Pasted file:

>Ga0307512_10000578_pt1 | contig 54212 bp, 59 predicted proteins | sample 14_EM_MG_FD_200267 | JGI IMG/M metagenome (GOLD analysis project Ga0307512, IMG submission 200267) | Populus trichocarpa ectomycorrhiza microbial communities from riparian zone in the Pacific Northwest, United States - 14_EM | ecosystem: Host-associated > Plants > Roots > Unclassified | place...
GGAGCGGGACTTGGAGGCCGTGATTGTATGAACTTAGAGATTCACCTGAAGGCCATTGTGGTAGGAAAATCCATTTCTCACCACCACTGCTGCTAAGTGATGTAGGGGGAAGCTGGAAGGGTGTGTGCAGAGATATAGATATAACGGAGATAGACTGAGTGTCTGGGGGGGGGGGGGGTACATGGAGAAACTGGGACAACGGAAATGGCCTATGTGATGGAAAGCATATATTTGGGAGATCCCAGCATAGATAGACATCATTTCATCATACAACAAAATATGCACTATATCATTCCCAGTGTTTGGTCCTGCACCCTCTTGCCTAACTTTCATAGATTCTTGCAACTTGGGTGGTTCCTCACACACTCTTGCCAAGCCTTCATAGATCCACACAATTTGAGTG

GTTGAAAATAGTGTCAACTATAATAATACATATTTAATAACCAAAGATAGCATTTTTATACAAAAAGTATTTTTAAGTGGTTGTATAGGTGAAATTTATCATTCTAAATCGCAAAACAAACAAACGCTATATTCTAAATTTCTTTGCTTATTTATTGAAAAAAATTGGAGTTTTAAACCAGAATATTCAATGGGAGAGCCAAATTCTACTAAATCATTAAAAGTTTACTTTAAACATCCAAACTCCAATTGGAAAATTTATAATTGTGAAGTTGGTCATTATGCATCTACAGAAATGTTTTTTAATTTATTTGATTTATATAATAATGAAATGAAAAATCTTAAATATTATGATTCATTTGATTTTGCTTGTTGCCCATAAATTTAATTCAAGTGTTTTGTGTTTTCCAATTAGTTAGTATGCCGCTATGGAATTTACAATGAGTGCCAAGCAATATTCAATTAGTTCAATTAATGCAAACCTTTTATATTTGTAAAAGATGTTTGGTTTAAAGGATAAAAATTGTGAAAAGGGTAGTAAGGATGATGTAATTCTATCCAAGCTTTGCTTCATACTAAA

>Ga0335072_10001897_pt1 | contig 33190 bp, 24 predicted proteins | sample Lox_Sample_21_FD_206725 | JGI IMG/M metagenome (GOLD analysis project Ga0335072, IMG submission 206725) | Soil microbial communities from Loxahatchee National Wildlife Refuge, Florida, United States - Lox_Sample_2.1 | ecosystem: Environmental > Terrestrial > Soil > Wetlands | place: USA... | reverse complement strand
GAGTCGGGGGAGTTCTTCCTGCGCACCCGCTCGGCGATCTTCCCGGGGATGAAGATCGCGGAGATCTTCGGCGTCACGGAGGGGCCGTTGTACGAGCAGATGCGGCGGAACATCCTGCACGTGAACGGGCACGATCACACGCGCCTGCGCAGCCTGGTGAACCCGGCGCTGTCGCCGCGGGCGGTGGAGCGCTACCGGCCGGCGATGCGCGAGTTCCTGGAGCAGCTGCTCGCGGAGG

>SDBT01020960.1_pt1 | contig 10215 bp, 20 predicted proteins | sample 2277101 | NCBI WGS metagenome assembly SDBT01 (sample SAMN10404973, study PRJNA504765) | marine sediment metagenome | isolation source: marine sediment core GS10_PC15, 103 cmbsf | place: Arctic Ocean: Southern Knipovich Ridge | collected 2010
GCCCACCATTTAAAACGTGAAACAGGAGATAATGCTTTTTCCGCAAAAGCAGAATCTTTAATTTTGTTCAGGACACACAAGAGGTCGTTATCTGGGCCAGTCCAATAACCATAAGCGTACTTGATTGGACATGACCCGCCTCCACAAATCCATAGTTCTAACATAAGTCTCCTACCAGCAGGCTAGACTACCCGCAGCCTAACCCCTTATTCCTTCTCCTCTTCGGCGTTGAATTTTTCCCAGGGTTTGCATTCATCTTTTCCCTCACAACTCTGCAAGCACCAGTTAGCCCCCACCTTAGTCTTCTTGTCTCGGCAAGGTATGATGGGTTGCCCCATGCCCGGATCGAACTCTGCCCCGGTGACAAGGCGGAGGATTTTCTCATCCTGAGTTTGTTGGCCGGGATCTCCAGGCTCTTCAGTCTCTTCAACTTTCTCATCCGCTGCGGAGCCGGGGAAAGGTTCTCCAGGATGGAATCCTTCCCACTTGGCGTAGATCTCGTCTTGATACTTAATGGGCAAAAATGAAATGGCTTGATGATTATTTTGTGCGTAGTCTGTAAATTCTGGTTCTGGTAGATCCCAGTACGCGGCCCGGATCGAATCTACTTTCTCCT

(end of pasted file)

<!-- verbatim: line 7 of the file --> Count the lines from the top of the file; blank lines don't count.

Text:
GCCCACCATTTAAAACGTGAAACAGGAGATAATGCTTTTTCCGCAAAAGCAGAATCTTTAATTTTGTTCAGGACACACAAGAGGTCGTTATCTGGGCCAGTCCAATAACCATAAGCGTACTTGATTGGACATGACCCGCCTCCACAAATCCATAGTTCTAACATAAGTCTCCTACCAGCAGGCTAGACTACCCGCAGCCTAACCCCTTATTCCTTCTCCTCTTCGGCGTTGAATTTTTCCCAGGGTTTGCATTCATCTTTTCCCTCACAACTCTGCAAGCACCAGTTAGCCCCCACCTTAGTCTTCTTGTCTCGGCAAGGTATGATGGGTTGCCCCATGCCCGGATCGAACTCTGCCCCGGTGACAAGGCGGAGGATTTTCTCATCCTGAGTTTGTTGGCCGGGATCTCCAGGCTCTTCAGTCTCTTCAACTTTCTCATCCGCTGCGGAGCCGGGGAAAGGTTCTCCAGGATGGAATCCTTCCCACTTGGCGTAGATCTCGTCTTGATACTTAATGGGCAAAAATGAAATGGCTTGATGATTATTTTGTGCGTAGTCTGTAAATTCTGGTTCTGGTAGATCCCAGTACGCGGCCCGGATCGAATCTACTTTCTCCT